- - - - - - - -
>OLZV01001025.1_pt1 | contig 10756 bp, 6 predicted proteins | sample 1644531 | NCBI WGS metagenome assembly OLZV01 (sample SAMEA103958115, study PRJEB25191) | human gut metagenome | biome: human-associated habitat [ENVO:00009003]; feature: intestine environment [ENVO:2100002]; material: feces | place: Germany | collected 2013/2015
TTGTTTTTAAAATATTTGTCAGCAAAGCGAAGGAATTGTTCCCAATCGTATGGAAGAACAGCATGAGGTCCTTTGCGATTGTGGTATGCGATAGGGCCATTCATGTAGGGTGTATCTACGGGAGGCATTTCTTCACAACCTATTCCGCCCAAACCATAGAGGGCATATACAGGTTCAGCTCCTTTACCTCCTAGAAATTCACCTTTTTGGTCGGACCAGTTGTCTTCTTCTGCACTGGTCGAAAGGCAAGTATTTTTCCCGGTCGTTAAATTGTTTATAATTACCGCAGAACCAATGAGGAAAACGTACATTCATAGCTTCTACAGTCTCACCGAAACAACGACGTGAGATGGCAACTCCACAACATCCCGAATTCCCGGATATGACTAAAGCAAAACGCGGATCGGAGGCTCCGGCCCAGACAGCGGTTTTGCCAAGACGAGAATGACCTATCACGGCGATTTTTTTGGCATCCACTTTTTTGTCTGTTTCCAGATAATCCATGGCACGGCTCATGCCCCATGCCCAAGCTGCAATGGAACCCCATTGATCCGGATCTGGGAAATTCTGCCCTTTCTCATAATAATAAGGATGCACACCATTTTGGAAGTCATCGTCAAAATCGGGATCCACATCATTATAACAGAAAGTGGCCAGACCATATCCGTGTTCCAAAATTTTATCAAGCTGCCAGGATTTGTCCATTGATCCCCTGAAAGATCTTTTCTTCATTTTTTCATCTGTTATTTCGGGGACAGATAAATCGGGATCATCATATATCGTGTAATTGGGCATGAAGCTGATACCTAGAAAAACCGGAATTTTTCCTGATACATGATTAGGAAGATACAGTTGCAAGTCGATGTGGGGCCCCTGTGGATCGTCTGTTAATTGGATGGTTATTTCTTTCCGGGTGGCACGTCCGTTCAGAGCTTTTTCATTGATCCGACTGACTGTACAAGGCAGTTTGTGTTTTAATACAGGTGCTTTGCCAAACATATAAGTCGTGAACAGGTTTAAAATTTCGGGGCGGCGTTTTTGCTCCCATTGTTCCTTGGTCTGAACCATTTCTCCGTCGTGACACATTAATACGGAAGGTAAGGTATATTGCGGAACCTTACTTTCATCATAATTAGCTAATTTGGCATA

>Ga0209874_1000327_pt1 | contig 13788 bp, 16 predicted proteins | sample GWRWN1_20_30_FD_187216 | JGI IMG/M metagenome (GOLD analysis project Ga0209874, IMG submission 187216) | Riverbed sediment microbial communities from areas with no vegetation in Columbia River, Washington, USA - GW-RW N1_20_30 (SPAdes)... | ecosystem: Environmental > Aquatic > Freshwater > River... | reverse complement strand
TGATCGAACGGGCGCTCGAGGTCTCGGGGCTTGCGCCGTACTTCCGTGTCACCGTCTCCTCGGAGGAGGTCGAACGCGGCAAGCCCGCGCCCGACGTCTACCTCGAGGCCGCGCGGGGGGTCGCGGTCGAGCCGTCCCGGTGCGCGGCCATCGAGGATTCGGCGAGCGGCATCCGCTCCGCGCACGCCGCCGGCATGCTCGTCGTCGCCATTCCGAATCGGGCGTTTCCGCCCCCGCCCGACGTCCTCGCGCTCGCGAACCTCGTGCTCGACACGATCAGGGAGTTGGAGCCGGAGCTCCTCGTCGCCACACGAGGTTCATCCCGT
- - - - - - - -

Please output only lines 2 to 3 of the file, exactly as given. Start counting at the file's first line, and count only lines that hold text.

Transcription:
TTGTTTTTAAAATATTTGTCAGCAAAGCGAAGGAATTGTTCCCAATCGTATGGAAGAACAGCATGAGGTCCTTTGCGATTGTGGTATGCGATAGGGCCATTCATGTAGGGTGTATCTACGGGAGGCATTTCTTCACAACCTATTCCGCCCAAACCATAGAGGGCATATACAGGTTCAGCTCCTTTACCTCCTAGAAATTCACCTTTTTGGTCGGACCAGTTGTCTTCTTCTGCACTGGTCGAAAGGCAAGTATTTTTCCCGGTCGTTAAATTGTTTATAATTACCGCAGAACCAATGAGGAAAACGTACATTCATAGCTTCTACAGTCTCACCGAAACAACGACGTGAGATGGCAACTCCACAACATCCCGAATTCCCGGATATGACTAAAGCAAAACGCGGATCGGAGGCTCCGGCCCAGACAGCGGTTTTGCCAAGACGAGAATGACCTATCACGGCGATTTTTTTGGCATCCACTTTTTTGTCTGTTTCCAGATAATCCATGGCACGGCTCATGCCCCATGCCCAAGCTGCAATGGAACCCCATTGATCCGGATCTGGGAAATTCTGCCCTTTCTCATAATAATAAGGATGCACACCATTTTGGAAGTCATCGTCAAAATCGGGATCCACATCATTATAACAGAAAGTGGCCAGACCATATCCGTGTTCCAAAATTTTATCAAGCTGCCAGGATTTGTCCATTGATCCCCTGAAAGATCTTTTCTTCATTTTTTCATCTGTTATTTCGGGGACAGATAAATCGGGATCATCATATATCGTGTAATTGGGCATGAAGCTGATACCTAGAAAAACCGGAATTTTTCCTGATACATGATTAGGAAGATACAGTTGCAAGTCGATGTGGGGCCCCTGTGGATCGTCTGTTAATTGGATGGTTATTTCTTTCCGGGTGGCACGTCCGTTCAGAGCTTTTTCATTGATCCGACTGACTGTACAAGGCAGTTTGTGTTTTAATACAGGTGCTTTGCCAAACATATAAGTCGTGAACAGGTTTAAAATTTCGGGGCGGCGTTTTTGCTCCCATTGTTCCTTGGTCTGAACCATTTCTCCGTCGTGACACATTAATACGGAAGGTAAGGTATATTGCGGAACCTTACTTTCATCATAATTAGCTAATTTGGCATA

>Ga0209874_1000327_pt1 | contig 13788 bp, 16 predicted proteins | sample GWRWN1_20_30_FD_187216 | JGI IMG/M metagenome (GOLD analysis project Ga0209874, IMG submission 187216) | Riverbed sediment microbial communities from areas with no vegetation in Columbia River, Washington, USA - GW-RW N1_20_30 (SPAdes)... | ecosystem: Environmental > Aquatic > Freshwater > River... | reverse complement strand